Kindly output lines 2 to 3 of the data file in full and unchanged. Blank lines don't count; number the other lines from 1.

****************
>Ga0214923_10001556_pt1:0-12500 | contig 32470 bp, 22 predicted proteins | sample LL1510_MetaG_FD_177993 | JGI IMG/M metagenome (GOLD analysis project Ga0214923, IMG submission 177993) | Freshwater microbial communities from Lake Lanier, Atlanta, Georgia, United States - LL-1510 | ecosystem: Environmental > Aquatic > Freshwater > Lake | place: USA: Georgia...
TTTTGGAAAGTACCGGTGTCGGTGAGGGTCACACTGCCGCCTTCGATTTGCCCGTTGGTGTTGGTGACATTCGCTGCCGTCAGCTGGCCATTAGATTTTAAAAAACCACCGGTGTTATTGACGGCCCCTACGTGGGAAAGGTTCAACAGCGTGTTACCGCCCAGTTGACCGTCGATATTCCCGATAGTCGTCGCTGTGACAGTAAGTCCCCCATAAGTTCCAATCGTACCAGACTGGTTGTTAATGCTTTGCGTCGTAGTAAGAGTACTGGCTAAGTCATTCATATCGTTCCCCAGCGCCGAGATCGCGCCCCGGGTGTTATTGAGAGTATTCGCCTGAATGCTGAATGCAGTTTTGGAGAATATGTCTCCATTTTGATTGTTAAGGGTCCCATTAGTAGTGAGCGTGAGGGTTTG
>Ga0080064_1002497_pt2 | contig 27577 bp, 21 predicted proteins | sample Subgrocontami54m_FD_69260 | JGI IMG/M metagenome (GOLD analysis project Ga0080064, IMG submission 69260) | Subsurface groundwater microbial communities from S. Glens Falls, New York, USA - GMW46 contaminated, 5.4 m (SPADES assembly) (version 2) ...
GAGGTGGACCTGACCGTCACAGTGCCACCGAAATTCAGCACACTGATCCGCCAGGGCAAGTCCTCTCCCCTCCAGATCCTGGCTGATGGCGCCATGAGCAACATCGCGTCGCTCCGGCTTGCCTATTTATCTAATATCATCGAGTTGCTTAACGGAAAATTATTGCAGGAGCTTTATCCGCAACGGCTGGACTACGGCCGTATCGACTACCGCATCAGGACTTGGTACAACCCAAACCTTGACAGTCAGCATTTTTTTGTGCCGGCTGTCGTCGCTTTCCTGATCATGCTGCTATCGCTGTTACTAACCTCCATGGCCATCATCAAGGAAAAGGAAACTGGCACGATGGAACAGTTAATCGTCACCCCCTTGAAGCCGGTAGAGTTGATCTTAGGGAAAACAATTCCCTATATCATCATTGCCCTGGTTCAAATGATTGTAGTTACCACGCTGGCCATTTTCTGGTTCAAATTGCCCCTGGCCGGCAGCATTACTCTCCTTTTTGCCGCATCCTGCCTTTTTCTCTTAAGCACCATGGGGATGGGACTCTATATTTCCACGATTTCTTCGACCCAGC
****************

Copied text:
TTTTGGAAAGTACCGGTGTCGGTGAGGGTCACACTGCCGCCTTCGATTTGCCCGTTGGTGTTGGTGACATTCGCTGCCGTCAGCTGGCCATTAGATTTTAAAAAACCACCGGTGTTATTGACGGCCCCTACGTGGGAAAGGTTCAACAGCGTGTTACCGCCCAGTTGACCGTCGATATTCCCGATAGTCGTCGCTGTGACAGTAAGTCCCCCATAAGTTCCAATCGTACCAGACTGGTTGTTAATGCTTTGCGTCGTAGTAAGAGTACTGGCTAAGTCATTCATATCGTTCCCCAGCGCCGAGATCGCGCCCCGGGTGTTATTGAGAGTATTCGCCTGAATGCTGAATGCAGTTTTGGAGAATATGTCTCCATTTTGATTGTTAAGGGTCCCATTAGTAGTGAGCGTGAGGGTTTG
>Ga0080064_1002497_pt2 | contig 27577 bp, 21 predicted proteins | sample Subgrocontami54m_FD_69260 | JGI IMG/M metagenome (GOLD analysis project Ga0080064, IMG submission 69260) | Subsurface groundwater microbial communities from S. Glens Falls, New York, USA - GMW46 contaminated, 5.4 m (SPADES assembly) (version 2) ...